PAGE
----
When I think of all the activities and amenities I want in the perfect vacation locale, the first things that come to mind are: disease-filled swamps; crocodile-infested waters; dark, damp, and uncomfortable rooms; seminars on torture; unnecessary violence; and a complimentary continental breakfast. Fortunately for me, Patrick Massey has built exactly such a place! The dark green waters around Stormholme Castle tempt me with their malaria, West Nile, or dengue-carrying mosquitoes, and the lushness of the vegetation makes me certain that the humidity level is probably about as close to the carrying capacity of air as it can get; I love sweating profusely while being bitten by bugs, don’t you? The dark gray castle itself looks appropriately foreboding, given its swampy setting, and is, shockingly enough, Patrick’s first actual castle (he has specialized in the medieval fantasy genre for at least six years, yet never built a castle; a few towers, and small fortresses, but no castles). The wait has been worth it.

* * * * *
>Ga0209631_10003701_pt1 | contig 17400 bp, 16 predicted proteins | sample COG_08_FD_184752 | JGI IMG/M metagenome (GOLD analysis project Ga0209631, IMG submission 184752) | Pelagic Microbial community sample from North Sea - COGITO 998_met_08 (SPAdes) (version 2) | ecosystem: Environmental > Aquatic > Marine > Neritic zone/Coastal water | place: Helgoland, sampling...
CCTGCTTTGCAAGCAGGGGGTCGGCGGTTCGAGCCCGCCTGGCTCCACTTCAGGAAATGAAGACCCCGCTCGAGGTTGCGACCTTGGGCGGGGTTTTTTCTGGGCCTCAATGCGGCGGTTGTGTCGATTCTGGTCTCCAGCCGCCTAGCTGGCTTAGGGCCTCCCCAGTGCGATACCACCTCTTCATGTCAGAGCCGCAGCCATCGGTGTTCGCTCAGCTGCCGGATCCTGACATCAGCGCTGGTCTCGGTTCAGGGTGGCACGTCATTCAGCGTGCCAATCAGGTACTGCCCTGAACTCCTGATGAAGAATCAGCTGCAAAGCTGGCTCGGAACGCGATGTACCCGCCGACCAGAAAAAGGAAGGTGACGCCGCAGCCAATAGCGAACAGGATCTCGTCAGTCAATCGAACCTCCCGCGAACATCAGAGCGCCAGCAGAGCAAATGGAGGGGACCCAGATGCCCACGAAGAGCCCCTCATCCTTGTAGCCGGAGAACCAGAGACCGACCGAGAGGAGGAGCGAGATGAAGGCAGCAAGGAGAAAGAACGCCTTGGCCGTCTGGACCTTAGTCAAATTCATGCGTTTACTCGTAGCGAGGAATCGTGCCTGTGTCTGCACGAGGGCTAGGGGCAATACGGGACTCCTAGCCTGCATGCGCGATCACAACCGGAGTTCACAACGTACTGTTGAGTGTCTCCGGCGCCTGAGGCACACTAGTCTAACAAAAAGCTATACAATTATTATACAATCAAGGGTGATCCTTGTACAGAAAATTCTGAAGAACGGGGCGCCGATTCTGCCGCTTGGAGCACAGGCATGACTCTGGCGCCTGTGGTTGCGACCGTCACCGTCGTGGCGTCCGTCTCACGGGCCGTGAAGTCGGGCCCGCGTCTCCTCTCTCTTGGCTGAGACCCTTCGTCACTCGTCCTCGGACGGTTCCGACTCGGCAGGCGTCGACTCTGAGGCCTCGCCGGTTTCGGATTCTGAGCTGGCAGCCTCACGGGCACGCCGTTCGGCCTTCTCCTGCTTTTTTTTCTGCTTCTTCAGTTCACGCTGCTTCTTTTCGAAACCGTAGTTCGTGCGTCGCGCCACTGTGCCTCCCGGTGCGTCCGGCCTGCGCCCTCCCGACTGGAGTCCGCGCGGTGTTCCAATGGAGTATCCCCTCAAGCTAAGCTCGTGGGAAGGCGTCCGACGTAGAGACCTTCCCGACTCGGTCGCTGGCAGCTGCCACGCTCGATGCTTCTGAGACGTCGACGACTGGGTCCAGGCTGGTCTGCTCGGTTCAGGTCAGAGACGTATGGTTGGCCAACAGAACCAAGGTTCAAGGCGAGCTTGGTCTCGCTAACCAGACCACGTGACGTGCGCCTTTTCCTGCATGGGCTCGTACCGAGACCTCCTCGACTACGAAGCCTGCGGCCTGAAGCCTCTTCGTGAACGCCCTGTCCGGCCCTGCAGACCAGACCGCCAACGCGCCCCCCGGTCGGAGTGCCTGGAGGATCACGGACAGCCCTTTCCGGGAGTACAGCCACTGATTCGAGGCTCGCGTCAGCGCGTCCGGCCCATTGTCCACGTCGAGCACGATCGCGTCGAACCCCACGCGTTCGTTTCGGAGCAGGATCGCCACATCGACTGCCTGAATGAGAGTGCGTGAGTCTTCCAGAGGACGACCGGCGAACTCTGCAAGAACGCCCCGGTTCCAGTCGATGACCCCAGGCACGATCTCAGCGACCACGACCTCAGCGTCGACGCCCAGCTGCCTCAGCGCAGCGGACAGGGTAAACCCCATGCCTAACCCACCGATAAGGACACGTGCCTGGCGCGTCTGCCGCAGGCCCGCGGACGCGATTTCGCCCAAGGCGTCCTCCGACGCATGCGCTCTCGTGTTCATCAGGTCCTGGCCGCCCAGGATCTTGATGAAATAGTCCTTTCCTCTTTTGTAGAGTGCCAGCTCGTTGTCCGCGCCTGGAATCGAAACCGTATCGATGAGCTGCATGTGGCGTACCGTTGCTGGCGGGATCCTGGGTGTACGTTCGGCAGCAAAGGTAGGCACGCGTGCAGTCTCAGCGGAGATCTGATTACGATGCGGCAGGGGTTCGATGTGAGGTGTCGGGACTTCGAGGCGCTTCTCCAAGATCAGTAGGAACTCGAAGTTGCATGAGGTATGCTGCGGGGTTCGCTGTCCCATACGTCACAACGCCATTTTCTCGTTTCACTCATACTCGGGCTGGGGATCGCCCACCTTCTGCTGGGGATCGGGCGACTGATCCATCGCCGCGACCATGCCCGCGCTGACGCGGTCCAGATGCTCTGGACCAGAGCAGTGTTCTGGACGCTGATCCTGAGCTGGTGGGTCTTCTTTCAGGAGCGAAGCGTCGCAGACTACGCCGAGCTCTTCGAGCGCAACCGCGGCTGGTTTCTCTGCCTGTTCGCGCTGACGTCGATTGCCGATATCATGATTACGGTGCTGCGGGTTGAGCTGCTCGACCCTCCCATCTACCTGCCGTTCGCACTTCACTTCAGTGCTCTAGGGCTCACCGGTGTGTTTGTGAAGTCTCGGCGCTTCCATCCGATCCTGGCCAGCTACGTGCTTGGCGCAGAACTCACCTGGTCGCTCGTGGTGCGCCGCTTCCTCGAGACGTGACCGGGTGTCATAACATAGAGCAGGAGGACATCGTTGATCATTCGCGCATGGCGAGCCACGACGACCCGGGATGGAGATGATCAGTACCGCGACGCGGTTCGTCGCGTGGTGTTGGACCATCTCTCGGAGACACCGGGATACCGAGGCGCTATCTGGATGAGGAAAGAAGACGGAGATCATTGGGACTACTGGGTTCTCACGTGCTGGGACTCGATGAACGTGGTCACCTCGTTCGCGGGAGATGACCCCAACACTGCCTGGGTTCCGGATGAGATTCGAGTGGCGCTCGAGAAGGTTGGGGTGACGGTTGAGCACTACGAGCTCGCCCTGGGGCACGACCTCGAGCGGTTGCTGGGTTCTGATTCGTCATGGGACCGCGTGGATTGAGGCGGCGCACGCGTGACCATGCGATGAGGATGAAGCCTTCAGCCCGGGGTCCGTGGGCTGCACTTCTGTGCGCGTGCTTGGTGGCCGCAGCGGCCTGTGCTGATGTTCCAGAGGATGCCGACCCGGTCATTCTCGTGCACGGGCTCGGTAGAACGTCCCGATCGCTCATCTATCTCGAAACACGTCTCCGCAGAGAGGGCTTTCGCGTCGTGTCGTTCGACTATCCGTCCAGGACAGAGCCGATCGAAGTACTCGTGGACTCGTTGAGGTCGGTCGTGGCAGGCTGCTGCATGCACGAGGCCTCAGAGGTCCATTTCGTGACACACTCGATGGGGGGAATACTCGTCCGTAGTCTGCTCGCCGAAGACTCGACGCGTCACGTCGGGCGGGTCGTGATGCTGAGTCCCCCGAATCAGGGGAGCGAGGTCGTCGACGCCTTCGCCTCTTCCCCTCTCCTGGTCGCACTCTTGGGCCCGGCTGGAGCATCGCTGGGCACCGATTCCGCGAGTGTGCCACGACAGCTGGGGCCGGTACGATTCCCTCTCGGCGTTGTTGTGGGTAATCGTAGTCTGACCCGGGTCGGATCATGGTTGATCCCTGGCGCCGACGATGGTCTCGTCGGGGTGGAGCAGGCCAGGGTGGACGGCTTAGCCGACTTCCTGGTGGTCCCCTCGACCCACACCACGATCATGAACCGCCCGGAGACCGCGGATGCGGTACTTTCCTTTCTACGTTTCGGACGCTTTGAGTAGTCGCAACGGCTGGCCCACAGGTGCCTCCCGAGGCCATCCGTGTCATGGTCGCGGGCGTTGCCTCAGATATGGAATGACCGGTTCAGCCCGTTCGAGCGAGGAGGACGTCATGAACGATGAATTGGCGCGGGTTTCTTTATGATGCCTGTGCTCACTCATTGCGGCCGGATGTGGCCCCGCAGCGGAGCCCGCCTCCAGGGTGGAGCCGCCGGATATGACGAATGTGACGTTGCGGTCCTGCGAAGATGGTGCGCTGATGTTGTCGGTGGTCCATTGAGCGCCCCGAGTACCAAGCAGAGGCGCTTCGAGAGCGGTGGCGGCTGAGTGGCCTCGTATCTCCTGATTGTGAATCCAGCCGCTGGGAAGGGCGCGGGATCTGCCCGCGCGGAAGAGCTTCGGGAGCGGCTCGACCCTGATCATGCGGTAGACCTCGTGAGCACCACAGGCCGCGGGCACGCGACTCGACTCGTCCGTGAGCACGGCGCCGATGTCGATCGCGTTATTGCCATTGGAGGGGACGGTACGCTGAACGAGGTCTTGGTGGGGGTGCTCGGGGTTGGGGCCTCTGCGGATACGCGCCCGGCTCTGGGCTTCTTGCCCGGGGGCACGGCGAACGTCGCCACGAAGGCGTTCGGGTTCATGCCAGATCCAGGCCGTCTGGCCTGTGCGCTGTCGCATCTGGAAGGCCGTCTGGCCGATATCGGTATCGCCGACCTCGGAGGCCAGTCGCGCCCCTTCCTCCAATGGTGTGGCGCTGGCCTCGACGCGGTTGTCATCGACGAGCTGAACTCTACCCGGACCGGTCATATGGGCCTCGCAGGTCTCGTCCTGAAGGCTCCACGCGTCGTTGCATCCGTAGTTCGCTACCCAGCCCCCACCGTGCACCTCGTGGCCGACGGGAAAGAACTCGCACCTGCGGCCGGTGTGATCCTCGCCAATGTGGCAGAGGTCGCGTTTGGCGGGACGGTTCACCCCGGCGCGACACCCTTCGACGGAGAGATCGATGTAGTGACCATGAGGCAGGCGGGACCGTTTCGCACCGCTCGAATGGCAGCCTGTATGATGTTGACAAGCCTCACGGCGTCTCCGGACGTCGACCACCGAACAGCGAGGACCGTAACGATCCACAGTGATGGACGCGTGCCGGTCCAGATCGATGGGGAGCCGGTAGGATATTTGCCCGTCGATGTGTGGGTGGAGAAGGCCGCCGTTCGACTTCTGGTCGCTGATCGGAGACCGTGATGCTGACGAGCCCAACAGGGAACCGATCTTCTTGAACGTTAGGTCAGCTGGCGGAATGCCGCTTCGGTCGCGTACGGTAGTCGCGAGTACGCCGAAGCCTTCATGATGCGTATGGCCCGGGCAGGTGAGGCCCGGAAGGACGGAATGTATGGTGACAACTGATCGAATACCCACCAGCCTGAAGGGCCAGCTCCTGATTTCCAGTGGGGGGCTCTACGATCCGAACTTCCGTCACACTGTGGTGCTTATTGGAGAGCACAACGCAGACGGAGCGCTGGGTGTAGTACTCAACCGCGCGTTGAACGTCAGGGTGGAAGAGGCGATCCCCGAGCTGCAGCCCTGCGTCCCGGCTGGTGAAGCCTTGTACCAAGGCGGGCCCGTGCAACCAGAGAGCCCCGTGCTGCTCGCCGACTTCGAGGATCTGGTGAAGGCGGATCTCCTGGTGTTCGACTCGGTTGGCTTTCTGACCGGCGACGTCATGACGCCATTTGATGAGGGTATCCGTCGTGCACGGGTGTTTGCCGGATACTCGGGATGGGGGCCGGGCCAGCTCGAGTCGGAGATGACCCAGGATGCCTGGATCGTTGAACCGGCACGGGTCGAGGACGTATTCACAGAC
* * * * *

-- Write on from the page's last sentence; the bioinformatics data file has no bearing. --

Those of us in the northwestern hemisphere have had a tough time lately, what with the polar vortex, record-shattering temperatures (as low as -63 degrees Celsius at my mom’s house in Winnipeg, Canada) and unrelenting snow and ice. Even here in southwestern Arkansas, where winter generally just means anything below 10 degrees Celsius, we were racing to buy wintry garments normally only seen in movies about Alaska. On the flip side, the nasty weather meant more time shamelessly spent in the LEGO room. I built this tropical scene while daydreaming about places where I don’t have to leave faucets running for fear of water pipes bursting inside my home.
This was a simple but fun build to throw together. There are no crazy techniques or excessively nice parts usages (NPU) to highlight here. But a dash of color, proper composition and a bit of photography know-how can just about always turn a bland build into something that really catches the eye. If you like the trees, they are easily recreated using the 4mm pneumatic hose and cylinder bricks. They can be twisted around each other and held in that position with the leaf elements. Simple and easy jungle tree!